Q: What makes Charleston so different to you?
“I grew up my entire life in Charleston and it’s got a unique vibe to it, and anyone that’s been there can attest. It’s just that southern hospitality and Nashville’s got that too but it’s just different. Charestons got a great mix of beach culture and southern culture…It’s like old south meets surf bums meets folly beach meets downtown. It’s two totally different cultures but I relate to both of them so much.”
Q: What’s the most rewarding part about your music and your career? What are some challenges you’ve faced?
“Hearing people sing along to your songs when you go play cities where people know your music and sing it back to you that’s definitely the best part…also all kinds of challenges we’ve played every little whole in the wall bar from here to the west coast. Sometimes you get gypped on money, sometimes you show up and you’re double booked, you get cancelled. There’s all kinds of crazy struggles and just trying to play enough shows to make a living, we’re playing a ton of shows right now and it’s hard to do, we’re playing like five shows a week right now which is a ton and we’ve been doing that for years now. And just figuring out what the next steps are. It’s a constantly changing industry with technology changes everyday. There’s always a new thing that you’re supposed to be doing like a new platform you’re supposed to be big on or a new streaming service that you’re supposed to have big numbers on, so it’s kind of like a moving target which is difficult sometimes.”
Q: Any pivotal points in your career so far?
“I’ve had a pivotal point recently where…I’m really just trying to focus on what I’m trying to say rather than how I’m trying to say it. I was kind of tied up in what’s it gonna sound like, what’s the production like, is it pop? Is it country? Is it this? Or Is it that? And I’m less focused on that now and trying to focus on what I’m trying to say rather than how I’m trying to say it so that’s been my big thing lately.”
Q: Any big goals you have set for yourself? Where do you see yourself in five years?
“I would love to be on a big stadium tour. Really my ultimate goal is to play Volvo Car Stadium in Charleston. That’s always been my dream I grew up seeing Hootie (and the Blowfish) play there every single year and so my dream is to headline that and I would love to do that. But in five years I would love to have songs on the radio basically just get my music out to as many people. Recorded music in front of as many people as possible and my live show in front of as many because our live show is like one of my favorite parts about what we have going on. We have a super energetic live show that’s why we play so much is that we just love playing live and that’s really what it’s about for me.”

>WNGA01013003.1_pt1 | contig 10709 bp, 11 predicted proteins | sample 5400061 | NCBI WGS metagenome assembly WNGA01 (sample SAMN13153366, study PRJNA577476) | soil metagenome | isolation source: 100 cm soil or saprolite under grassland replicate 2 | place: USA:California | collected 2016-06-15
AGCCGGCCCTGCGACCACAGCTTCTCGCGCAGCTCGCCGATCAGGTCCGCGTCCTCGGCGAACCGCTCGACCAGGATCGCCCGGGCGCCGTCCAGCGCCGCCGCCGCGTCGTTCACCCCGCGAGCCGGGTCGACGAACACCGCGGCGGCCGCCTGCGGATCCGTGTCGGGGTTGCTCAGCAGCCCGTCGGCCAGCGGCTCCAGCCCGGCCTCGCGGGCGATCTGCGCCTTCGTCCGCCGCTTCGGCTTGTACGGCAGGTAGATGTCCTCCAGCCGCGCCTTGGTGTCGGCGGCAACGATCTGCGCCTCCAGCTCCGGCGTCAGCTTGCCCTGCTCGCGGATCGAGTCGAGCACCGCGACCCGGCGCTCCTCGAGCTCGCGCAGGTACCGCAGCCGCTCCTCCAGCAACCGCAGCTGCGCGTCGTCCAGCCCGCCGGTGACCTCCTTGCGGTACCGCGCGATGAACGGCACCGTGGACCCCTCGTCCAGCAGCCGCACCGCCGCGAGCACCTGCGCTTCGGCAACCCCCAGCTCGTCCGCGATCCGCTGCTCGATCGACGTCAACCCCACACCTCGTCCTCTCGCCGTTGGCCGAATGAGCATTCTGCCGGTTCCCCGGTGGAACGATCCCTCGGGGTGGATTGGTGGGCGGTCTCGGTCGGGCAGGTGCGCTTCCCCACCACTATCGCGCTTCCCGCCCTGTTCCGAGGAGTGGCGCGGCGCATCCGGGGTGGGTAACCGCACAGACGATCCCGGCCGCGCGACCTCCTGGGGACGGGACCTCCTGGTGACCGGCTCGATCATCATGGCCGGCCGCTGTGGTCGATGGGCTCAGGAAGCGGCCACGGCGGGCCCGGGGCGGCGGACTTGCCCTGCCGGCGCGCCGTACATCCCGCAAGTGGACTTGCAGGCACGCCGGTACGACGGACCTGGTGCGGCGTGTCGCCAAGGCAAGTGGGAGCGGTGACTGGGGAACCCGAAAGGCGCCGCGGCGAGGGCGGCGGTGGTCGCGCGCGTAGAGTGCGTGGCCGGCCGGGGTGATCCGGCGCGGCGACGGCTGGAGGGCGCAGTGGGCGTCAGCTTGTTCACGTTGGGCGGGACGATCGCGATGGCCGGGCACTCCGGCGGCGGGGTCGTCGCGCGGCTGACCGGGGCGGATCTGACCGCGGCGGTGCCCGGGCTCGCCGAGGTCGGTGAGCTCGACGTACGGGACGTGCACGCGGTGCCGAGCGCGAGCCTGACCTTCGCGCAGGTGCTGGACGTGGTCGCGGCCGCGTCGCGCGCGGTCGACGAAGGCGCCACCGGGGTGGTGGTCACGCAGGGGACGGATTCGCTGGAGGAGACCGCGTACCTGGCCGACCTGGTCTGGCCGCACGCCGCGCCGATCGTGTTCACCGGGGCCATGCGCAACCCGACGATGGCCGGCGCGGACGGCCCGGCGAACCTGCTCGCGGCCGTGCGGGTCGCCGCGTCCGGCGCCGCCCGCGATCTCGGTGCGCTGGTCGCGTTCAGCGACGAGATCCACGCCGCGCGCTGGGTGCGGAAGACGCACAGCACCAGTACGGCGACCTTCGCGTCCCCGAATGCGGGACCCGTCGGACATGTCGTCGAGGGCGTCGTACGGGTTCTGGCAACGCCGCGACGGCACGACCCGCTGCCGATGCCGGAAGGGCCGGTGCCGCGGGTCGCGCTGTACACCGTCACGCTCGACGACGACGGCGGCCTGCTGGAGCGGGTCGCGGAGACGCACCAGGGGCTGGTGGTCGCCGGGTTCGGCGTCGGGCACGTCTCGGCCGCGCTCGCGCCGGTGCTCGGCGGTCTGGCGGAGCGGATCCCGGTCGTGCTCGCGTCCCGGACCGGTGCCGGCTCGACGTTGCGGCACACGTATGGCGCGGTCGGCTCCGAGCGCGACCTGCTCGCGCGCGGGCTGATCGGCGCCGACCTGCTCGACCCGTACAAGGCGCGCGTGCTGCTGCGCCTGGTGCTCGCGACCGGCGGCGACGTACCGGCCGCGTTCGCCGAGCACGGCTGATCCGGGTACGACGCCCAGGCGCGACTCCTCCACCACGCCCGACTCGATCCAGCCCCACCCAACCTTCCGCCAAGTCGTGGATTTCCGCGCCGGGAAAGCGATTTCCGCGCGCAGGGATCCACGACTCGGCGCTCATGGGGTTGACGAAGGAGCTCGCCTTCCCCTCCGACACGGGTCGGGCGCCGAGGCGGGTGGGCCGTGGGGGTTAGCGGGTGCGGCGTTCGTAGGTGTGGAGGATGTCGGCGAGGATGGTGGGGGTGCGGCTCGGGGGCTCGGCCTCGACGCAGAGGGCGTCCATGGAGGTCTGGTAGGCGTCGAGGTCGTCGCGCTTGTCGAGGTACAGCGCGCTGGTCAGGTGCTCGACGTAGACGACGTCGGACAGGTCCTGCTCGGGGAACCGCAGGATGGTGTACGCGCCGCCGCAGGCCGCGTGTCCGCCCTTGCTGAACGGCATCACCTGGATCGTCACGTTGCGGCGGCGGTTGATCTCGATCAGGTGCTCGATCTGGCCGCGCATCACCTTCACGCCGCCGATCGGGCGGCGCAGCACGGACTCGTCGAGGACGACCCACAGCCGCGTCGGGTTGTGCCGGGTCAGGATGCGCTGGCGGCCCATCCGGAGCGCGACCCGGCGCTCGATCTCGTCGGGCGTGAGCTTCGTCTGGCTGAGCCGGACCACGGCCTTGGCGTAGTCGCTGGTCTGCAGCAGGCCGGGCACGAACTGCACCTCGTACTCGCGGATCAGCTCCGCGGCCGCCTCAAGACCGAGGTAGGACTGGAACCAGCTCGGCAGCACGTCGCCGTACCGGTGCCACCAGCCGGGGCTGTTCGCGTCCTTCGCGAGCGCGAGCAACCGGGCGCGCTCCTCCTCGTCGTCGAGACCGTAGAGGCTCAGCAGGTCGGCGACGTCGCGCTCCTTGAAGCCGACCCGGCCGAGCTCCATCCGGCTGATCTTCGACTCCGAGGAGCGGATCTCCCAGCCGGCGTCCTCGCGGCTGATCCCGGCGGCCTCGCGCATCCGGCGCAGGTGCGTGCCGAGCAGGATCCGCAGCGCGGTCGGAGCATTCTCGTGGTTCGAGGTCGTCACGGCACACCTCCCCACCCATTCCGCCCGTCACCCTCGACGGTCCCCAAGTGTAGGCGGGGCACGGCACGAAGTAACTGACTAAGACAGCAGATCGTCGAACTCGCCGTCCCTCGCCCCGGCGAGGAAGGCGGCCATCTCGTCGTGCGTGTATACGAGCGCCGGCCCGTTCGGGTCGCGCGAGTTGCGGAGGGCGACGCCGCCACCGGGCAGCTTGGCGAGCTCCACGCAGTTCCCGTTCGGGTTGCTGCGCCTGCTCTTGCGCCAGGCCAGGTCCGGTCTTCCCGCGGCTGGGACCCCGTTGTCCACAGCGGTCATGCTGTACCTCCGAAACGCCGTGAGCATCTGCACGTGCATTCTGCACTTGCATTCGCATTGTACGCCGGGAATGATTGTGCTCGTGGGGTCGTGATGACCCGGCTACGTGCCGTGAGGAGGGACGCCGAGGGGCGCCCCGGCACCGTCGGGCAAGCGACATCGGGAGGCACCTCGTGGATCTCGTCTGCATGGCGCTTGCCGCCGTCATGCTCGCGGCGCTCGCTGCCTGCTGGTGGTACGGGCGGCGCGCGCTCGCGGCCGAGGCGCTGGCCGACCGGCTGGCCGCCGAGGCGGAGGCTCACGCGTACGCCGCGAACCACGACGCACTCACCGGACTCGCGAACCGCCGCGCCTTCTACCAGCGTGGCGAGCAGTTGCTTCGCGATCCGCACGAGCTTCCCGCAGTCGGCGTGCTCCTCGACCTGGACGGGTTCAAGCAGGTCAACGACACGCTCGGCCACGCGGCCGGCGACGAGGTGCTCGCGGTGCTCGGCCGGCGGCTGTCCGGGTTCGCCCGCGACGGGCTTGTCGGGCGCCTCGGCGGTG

Q: How do you feel when you get off stage after a show?
“There’s definitely a high that you get once you step off stage. When you play that last note and you hear the crowd scream there’s definitely a high that you get from that and it’s almost an indescribable feeling and that’s why musicians are so obsessed with music. When you’re struggling or when you’re poor and not making it, that moment is what makes it all worth it when you hear people scream or hear the applause after you hit your last note. It makes it all worth it.”
Q: Any other thoughts?
“Volvo Car (Stadium) is a dream for sure but the Music Farm has always been a dream. I’ve played it twice as an opening act but I’ve never headlined it before so that’s a big milestone for us. And Kinda Carolina coming out this week was intentional because we really just want to focus on giving back to our hometown and giving back to our hometown fans and giving them something to sing along to.
*Go to Apple Music or Spotify to listen to Kinda Carolina and other music from Jerry Jacobs.
*Also, to read about the concert at the Music Farm from Aug. 31, go to https://cisternyard.com/2019/09/04/country-music-artist-charleston-native-jerry-jacobs-comes-back-home/